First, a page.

“I am not interested in voting. I just feel like the two candidates that we have, aren’t what we need to vote. This is not what the nation needs,” 17-year-old Dairen Arez admitted.
Millennial disenfranchisement is not uncommon when it comes to U.S. politics. Many young people believe that the next president will not affect their access to higher education or employment.
“If someone becomes president, whoever it is, I don’t know how that is going to stop me from going to college and getting a job I like. I doubt that anything will change,” 17-year-old Hector Lopez said.
“Personally, because my vote isn’t going to change the world,” 17-year-old Loida Perez agreed.
And many young voters believe that the U.S. government is simply incapable of getting anything done. The window of time to pass legislation is narrow, and even though Congress passed multiple bipartisan bills in 2015, 18 percent of young adults do not trust Congress to do the right thing.
But the idea that “nothing gets done” may stem from a gridlocked congress, which struggles with a political polarization that repels many frustrated millennials from getting involved. Young voters aged 18-24 have shown that they do not think along party lines like older generations, even when compared to older millennials between the ages of 24 and 35. They are more fluid and unattached in their political identities and skeptical toward both parties.
“I don’t go for either Democrats or Republicans,” said 17-year-old Todd Baron.
And when it comes to the biggest issues concerning millennials – health care, student debt and employment or wages, according to the Millennial Impact Report – the divided political climate seems nearly hopeless to many. A study of millennial voters by the Harvard Institute of Policy reveals that 33 percent of millennials want to “press the reset button and start again” on U.S. politics. The feeling comes after the Sen. Bernie Sanders’ failed “political revolution,” and the flippant fate of Obamacare in this election.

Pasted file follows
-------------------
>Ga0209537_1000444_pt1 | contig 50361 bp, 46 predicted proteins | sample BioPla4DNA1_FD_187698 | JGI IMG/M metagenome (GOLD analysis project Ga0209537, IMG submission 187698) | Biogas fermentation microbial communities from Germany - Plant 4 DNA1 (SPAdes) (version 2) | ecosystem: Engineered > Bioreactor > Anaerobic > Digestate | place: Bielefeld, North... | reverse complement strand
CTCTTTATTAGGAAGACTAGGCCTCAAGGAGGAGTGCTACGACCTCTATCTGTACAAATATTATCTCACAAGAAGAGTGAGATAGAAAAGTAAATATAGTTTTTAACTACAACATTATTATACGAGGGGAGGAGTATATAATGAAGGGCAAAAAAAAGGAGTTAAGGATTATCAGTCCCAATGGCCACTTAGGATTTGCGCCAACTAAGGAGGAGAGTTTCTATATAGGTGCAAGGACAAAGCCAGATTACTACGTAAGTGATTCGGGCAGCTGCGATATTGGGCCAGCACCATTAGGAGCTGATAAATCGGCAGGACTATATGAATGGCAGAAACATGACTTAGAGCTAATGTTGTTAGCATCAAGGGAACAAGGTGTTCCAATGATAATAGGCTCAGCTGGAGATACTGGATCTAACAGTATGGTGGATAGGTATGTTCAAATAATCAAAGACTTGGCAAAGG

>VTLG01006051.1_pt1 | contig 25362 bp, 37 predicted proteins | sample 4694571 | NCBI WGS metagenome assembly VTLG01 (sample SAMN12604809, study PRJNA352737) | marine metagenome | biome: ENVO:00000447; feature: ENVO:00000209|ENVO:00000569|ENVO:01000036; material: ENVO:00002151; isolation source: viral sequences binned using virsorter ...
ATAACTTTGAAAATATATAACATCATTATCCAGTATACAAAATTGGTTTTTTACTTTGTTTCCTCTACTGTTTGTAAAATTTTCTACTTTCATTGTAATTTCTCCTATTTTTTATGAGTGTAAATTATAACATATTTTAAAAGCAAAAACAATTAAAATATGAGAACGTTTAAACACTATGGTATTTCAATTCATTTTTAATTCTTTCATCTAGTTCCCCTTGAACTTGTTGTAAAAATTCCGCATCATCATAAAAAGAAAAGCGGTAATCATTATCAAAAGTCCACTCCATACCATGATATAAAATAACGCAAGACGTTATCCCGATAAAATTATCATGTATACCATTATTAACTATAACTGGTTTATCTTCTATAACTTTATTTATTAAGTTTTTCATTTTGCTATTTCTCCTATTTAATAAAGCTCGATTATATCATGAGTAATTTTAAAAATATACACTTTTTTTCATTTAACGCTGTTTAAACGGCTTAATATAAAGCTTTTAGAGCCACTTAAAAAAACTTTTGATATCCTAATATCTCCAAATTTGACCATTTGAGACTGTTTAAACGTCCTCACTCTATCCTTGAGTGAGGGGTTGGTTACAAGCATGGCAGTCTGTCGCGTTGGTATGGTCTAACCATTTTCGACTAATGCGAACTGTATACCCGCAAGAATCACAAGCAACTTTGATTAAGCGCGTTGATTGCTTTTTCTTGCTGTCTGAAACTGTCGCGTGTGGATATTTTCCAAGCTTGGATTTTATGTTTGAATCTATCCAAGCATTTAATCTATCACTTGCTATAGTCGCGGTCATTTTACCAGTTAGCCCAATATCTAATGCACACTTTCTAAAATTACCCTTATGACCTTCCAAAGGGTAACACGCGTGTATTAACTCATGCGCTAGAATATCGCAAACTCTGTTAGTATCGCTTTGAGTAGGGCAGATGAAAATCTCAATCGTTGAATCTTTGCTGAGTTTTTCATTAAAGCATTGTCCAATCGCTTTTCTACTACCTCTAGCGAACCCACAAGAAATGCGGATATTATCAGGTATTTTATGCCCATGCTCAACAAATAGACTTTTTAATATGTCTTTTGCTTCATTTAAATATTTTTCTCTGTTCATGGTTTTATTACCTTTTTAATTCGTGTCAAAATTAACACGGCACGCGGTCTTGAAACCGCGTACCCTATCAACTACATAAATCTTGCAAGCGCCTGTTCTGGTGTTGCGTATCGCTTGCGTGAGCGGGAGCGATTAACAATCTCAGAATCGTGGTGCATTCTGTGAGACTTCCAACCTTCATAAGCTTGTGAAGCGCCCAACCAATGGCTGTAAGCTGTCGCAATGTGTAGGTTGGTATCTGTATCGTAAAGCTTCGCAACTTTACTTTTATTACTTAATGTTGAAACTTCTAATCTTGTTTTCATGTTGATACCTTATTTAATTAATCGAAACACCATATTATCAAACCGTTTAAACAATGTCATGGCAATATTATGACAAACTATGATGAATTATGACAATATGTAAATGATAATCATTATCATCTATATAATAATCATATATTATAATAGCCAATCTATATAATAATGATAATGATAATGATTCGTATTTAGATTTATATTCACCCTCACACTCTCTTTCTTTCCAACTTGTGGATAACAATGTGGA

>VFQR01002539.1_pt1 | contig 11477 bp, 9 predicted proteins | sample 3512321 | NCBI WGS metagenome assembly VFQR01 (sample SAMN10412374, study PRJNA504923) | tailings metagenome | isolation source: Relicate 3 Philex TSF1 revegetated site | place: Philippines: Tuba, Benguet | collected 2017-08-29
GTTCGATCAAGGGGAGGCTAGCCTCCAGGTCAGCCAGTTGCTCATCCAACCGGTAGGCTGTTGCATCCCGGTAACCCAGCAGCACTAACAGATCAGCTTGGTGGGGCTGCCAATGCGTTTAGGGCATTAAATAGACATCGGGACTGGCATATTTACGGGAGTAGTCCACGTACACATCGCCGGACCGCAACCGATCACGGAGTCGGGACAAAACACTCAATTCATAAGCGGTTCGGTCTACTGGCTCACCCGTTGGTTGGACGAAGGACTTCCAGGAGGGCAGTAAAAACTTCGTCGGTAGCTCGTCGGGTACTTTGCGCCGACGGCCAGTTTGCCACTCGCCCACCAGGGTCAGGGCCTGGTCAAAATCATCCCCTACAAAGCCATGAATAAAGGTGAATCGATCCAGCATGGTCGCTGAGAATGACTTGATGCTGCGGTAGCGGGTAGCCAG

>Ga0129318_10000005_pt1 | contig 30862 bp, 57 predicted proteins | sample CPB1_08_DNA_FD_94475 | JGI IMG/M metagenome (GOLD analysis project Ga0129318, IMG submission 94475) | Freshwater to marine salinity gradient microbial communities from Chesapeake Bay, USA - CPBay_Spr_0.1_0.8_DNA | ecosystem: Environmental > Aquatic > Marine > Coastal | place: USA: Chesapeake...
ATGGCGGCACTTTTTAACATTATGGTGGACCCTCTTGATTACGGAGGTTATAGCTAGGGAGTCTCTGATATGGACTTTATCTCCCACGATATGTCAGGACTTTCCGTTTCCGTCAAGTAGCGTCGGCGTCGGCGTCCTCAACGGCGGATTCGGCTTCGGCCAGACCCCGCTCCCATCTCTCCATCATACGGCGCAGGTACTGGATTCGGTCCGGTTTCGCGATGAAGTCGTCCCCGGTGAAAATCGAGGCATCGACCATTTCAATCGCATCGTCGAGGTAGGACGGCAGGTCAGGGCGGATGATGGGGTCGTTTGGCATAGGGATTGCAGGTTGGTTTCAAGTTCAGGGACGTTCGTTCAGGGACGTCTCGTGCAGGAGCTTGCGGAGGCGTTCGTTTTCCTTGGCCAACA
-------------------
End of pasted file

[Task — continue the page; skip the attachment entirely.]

Baron, for example, originally rooted Sanders because he saw him as a “common man” who cared about the environment, just like he does.
After the primary was decided, the number of of respondents voting for Hillary increased, but the number of respondents who will not vote also doubled from 5 percent to 10 percent.
But then there’s the very real issue of local elections, which get even less attention than the presidential race – only 21.5 percent of millennials vote in local elections, according to a study by the Knight Foundation. And yet, the study argues, local elections are often the ones that matter most.
“You want to pick a leader. When it comes to senators or sheriffs, I don’t think it matters. The only vote that matter is for president,” Ruben Ortiz, a 16-year-old Commerce student said.
Jose Perez, 19, is a future voter who was able to learn about the voting process during community college classes. Now, he says he is more ready for “adult life.”
“I am excited to vote for the first time,” he said. “I can be part of this huge community … [And] I finally get to decide who the next president will be.”